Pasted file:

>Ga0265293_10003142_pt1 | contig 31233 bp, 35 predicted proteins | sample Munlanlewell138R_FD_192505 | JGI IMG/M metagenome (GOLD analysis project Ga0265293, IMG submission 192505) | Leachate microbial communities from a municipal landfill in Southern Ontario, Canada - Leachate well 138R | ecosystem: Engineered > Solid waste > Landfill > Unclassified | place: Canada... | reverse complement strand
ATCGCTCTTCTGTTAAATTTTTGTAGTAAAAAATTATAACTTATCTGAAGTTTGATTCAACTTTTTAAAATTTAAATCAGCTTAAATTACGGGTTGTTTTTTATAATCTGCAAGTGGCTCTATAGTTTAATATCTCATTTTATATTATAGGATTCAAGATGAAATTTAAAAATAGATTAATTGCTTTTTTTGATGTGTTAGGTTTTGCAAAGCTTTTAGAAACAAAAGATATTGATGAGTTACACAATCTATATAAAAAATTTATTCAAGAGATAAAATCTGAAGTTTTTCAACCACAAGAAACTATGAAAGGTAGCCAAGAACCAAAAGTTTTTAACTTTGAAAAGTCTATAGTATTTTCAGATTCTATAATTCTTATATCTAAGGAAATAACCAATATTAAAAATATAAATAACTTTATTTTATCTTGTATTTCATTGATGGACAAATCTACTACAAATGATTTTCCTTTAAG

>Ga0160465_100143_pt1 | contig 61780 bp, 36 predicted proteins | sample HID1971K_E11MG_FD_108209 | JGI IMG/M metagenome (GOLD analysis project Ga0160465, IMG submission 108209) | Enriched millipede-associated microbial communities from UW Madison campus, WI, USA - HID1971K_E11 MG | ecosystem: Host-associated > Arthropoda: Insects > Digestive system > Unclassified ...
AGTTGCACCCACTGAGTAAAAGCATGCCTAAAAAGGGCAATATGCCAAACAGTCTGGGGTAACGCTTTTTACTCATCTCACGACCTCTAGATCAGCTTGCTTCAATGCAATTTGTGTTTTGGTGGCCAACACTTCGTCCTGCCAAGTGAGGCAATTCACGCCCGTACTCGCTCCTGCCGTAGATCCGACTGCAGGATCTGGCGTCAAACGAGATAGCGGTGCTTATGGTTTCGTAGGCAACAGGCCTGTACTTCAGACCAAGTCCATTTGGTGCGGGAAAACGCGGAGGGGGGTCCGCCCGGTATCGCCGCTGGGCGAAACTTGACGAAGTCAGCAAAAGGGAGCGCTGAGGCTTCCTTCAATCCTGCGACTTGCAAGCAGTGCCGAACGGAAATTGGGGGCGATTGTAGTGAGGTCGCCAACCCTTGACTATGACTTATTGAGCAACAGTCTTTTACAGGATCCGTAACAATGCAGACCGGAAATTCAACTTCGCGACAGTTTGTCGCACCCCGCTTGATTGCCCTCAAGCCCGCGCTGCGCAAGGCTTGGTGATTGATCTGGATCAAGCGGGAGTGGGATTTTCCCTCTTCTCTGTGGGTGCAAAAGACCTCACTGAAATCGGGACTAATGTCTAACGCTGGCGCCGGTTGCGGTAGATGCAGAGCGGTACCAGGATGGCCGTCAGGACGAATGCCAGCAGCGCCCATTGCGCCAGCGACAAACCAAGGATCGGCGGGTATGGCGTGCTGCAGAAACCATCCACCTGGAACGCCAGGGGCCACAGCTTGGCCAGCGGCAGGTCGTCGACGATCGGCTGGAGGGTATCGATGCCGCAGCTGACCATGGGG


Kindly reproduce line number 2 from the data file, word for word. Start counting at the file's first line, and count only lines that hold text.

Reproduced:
ATCGCTCTTCTGTTAAATTTTTGTAGTAAAAAATTATAACTTATCTGAAGTTTGATTCAACTTTTTAAAATTTAAATCAGCTTAAATTACGGGTTGTTTTTTATAATCTGCAAGTGGCTCTATAGTTTAATATCTCATTTTATATTATAGGATTCAAGATGAAATTTAAAAATAGATTAATTGCTTTTTTTGATGTGTTAGGTTTTGCAAAGCTTTTAGAAACAAAAGATATTGATGAGTTACACAATCTATATAAAAAATTTATTCAAGAGATAAAATCTGAAGTTTTTCAACCACAAGAAACTATGAAAGGTAGCCAAGAACCAAAAGTTTTTAACTTTGAAAAGTCTATAGTATTTTCAGATTCTATAATTCTTATATCTAAGGAAATAACCAATATTAAAAATATAAATAACTTTATTTTATCTTGTATTTCATTGATGGACAAATCTACTACAAATGATTTTCCTTTAAG